By Desson Thomson
Washington Post Staff Writer
Wednesday, December 20, 2006
Who asked for this? Another "Rocky" sequel in which we learn, once again, that the Italian Stallion has too much heart to ever give up?
But in "Rocky Balboa," the sixth and latest installment, there's Sylvester Stallone again, sucking down raw eggs and pounding sides of beef to train for another prime-time bout. His opponent this time: heavyweight champ and insufferable braggart Mason "The Line" Dixon (real-life boxer Antonio Tarver), who's got something to prove. Sportswriters call him a chump who never really fought a tough contender. No one like that old warhorse, Rocky Balboa.
Old is right.
Stallone, creator and perennial star of what has become a 30-year franchise, is 60. He ought to be reaching for his AARP card, not his boxing gloves. As much as most of us loved 1976's "Rocky," which took three Oscars, including Best Picture, just as many groaned through the sequels that followed. Remember 1985's "Rocky IV" with the already aging Rocky up against a steroidal Soviet named Ivan? Or "Rocky V," the 1990 film in which Rocky was so punch-drunk he mistook his wife, Adrian, for his former boxing coach? As a pop-culture hero, Rocky was down and out -- or so it seemed.
And yet . . . and yet . . . this critic found himself sitting there in the darkened theater rooting for this movie to work. Just one last time. The odds seemed impossible -- just like Rocky's. There were reports of moviegoers hooting at previews. And sitting in the middle of fellow movie critics, the bloodlust felt palpable. One false move on the screen -- a moment of insufferable vanity, a misfired attempt at poignancy -- would be enough to knock this flick to the canvas. Watching "Rocky Balboa" suddenly felt like a tussle between old-time sentimentality and postmodern derision.
There were titters, yes. But to this viewer, sentimentality won by a knockout. "Rocky Balboa" comes out swinging as soon as the "Rocky" theme blares from the speakers -- that portentous anthem that has most of us picturing Philadelphia's First Citizen at the top of the steps of the Museum of Art, arms aloft.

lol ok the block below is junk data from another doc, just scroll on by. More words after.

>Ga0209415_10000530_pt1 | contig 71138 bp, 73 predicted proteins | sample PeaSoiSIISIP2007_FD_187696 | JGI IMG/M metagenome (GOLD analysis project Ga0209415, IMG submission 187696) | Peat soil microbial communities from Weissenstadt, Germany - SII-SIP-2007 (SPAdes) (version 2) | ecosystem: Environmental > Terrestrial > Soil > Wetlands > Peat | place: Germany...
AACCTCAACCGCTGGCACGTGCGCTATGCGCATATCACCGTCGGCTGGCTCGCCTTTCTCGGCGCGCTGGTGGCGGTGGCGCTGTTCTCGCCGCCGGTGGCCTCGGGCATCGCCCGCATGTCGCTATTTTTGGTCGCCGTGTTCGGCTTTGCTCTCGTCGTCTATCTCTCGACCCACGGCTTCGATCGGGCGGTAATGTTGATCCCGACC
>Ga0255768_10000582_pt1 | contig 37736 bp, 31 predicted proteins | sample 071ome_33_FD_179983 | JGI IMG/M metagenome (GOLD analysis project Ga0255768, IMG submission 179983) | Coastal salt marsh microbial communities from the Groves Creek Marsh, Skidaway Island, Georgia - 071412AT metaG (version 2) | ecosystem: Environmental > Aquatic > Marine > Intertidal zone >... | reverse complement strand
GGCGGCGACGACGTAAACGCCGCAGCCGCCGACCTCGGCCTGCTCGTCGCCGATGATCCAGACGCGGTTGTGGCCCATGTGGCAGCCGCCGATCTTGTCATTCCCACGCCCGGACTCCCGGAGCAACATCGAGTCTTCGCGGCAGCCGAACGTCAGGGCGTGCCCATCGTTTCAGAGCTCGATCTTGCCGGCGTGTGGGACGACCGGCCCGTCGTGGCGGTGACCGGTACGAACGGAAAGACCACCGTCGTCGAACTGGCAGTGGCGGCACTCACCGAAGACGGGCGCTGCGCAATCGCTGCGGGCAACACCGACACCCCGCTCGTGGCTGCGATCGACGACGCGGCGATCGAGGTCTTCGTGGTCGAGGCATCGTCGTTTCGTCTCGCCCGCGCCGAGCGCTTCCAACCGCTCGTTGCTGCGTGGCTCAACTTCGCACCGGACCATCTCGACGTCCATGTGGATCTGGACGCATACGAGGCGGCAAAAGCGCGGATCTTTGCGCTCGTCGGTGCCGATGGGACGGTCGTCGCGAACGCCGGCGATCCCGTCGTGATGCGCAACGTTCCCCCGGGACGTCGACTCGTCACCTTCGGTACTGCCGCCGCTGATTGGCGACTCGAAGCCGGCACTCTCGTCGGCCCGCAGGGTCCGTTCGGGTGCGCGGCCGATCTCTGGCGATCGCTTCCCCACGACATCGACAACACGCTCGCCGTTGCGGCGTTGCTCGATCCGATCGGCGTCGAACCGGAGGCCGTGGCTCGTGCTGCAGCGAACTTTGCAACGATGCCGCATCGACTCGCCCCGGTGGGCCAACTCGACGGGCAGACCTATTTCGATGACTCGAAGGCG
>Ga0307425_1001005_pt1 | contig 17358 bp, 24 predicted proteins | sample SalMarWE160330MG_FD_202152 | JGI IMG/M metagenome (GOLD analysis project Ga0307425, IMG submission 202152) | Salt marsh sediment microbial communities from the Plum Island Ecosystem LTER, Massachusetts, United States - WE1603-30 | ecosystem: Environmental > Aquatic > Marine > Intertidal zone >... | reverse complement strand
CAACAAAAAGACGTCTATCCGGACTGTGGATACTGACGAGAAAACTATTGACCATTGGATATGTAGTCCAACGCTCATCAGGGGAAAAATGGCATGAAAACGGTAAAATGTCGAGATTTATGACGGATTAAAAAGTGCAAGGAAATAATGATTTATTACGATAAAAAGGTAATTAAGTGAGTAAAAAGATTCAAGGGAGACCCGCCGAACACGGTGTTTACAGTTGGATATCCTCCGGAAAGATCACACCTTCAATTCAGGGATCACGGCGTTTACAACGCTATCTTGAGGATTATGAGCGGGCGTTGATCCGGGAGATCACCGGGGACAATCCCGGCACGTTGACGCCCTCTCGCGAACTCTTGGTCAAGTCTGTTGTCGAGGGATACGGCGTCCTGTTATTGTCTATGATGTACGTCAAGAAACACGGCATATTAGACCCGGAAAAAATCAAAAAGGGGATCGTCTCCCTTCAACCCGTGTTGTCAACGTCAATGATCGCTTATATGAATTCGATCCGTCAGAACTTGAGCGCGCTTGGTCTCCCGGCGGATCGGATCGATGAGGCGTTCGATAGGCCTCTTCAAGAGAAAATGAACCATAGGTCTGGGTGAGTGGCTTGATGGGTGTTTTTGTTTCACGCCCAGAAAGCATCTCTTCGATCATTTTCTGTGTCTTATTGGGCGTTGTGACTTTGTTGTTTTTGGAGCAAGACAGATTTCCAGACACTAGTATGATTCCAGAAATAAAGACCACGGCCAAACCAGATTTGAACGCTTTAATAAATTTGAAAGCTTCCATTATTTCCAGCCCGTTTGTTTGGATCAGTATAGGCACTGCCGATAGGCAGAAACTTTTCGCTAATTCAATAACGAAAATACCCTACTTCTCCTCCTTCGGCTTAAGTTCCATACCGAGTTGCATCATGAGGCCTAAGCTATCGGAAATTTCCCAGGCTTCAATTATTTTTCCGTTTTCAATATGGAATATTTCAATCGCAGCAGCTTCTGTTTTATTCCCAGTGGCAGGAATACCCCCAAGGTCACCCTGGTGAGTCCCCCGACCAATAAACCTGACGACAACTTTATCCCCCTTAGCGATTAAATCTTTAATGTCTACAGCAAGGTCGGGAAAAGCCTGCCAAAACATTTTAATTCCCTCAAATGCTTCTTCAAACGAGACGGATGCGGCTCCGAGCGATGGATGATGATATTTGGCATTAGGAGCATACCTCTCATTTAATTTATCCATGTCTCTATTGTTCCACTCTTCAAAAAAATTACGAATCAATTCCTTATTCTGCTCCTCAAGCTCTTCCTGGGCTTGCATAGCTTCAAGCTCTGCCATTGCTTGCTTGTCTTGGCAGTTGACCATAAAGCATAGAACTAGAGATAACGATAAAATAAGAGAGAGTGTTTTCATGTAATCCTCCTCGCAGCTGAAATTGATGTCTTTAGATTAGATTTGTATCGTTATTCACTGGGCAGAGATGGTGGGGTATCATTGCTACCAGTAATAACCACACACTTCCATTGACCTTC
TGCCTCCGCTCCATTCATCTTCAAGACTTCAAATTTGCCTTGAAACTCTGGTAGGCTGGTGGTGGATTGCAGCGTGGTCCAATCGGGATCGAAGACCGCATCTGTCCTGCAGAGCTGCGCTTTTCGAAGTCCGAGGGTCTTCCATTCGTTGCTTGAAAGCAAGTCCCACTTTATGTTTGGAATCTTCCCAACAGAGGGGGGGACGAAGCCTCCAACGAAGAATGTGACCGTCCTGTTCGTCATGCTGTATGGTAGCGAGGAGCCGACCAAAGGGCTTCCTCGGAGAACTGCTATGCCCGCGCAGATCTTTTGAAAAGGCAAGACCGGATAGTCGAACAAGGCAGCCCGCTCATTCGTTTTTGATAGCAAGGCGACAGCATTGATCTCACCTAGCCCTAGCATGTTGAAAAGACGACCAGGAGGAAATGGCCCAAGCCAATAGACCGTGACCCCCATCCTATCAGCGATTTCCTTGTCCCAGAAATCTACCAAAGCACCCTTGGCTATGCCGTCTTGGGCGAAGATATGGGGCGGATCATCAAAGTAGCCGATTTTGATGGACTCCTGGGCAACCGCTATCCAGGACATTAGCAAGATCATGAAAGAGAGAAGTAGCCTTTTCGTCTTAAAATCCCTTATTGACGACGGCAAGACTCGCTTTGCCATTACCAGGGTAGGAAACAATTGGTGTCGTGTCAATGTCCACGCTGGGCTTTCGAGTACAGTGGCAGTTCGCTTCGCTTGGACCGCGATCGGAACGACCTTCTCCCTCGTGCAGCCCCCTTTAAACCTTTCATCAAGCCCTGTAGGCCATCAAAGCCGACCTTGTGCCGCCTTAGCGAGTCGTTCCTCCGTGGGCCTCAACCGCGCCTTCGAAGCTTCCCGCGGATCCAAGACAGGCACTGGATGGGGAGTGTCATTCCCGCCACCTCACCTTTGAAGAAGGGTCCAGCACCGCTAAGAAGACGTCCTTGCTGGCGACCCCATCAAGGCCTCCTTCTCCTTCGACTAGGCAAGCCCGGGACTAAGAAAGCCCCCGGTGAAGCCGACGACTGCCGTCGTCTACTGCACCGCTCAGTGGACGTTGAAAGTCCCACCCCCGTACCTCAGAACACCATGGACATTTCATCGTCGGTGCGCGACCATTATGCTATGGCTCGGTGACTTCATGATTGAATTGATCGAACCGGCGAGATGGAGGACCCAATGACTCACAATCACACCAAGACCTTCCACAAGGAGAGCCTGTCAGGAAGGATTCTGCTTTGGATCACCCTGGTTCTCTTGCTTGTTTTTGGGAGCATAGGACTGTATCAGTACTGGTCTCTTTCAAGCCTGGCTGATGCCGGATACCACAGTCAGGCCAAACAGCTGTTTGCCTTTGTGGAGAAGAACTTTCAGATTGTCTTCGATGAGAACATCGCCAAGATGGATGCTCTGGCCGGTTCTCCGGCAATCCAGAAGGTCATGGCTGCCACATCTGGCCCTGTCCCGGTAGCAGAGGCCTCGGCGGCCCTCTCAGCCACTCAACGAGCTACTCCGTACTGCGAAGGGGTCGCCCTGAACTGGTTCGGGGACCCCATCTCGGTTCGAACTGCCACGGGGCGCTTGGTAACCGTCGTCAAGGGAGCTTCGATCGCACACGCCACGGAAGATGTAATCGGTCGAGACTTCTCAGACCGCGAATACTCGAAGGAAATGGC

But "Rocky Balboa," which brings back Burt Young (the irascible brother-in-law Paulie, who's a few knuckle hairs shy of Cro-Magnon when he drinks) but not Talia Shire (Adrian is dearly departed, alas), doesn't rest lazily on its own nostalgia. Written and directed by Stallone, it smartly reprises the atmosphere of Hollywood's yesteryear, when pug-ugly heroes played by Spencer Tracy, Robert Mitchum and Ernest Borgnine won audiences over with their burly souls. They had big chests, square mugs and they talked common sense -- when they talked at all. They were sportswriters, wrestlers, gangsters and boxers. When they walked, change jingled in their pockets. They saw things simply. They were working class -- or they came out of it. They were crude princes of the docks, the slums, the street and the screen.
And that's Rocky, with his slurry voice, his porkpie hat and two pet turtles called Cuff and Link. That's the guy who keeps an old chair nestled in the crook of a tree above Adrian's grave so he can sit with her for hours. He's the one who nurses the hurt of a grown son (Milo Ventimiglia), who's embarrassed by his sad-sack, over-the-hill father. He's the one who's reduced to sharing war stories with customers in the South Philly restaurant he owns. But he's no paragon of palooka virtue, either. When some punks taunt him, for instance, Rocky walks over to those disrespectful hecklers and takes care of conflict resolution the old way.
A guy like this needs to fight. Then comes the opportunity to prove his mettle: an ESPN computer-simulated match that suggests the old-timer might give Mason a run for his money. Cue the crowds, the trash-talking, the early-morning workouts and that glorious walk to the ring. In Vegas. Ten rounds. Mano a mano. But it feels like the first fight all over again. And suddenly a silly little movie built entirely on classic hokum seems to matter. Not just because it's one last roundhouse punch at the world of digital zeros and ones. Not just because it's another underdog story. It matters because this boxer taps into something deeper in our collective souls than the desire for entertainment. It's the hope that one day we're going to win big, too, after everyone's given up on us. It's as hokey as it's true.
Rocky Balboa (102 minutes, at area theaters) is rated PG for boxing violence and minor profanity.